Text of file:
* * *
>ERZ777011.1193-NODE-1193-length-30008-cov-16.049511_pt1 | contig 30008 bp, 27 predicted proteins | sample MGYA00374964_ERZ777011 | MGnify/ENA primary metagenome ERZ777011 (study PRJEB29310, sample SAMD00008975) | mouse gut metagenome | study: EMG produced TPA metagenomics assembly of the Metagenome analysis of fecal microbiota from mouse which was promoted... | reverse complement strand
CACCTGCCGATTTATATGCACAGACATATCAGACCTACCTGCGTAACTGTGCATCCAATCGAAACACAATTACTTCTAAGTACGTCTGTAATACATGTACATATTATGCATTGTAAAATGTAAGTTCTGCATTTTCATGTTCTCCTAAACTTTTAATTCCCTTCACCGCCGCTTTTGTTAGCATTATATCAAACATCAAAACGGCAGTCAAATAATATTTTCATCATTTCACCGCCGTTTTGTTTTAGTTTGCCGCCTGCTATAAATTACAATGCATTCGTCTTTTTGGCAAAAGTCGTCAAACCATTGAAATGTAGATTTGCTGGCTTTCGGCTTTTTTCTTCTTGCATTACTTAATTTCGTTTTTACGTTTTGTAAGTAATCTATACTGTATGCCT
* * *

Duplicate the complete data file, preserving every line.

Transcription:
>ERZ777011.1193-NODE-1193-length-30008-cov-16.049511_pt1 | contig 30008 bp, 27 predicted proteins | sample MGYA00374964_ERZ777011 | MGnify/ENA primary metagenome ERZ777011 (study PRJEB29310, sample SAMD00008975) | mouse gut metagenome | study: EMG produced TPA metagenomics assembly of the Metagenome analysis of fecal microbiota from mouse which was promoted... | reverse complement strand
CACCTGCCGATTTATATGCACAGACATATCAGACCTACCTGCGTAACTGTGCATCCAATCGAAACACAATTACTTCTAAGTACGTCTGTAATACATGTACATATTATGCATTGTAAAATGTAAGTTCTGCATTTTCATGTTCTCCTAAACTTTTAATTCCCTTCACCGCCGCTTTTGTTAGCATTATATCAAACATCAAAACGGCAGTCAAATAATATTTTCATCATTTCACCGCCGTTTTGTTTTAGTTTGCCGCCTGCTATAAATTACAATGCATTCGTCTTTTTGGCAAAAGTCGTCAAACCATTGAAATGTAGATTTGCTGGCTTTCGGCTTTTTTCTTCTTGCATTACTTAATTTCGTTTTTACGTTTTGTAAGTAATCTATACTGTATGCCT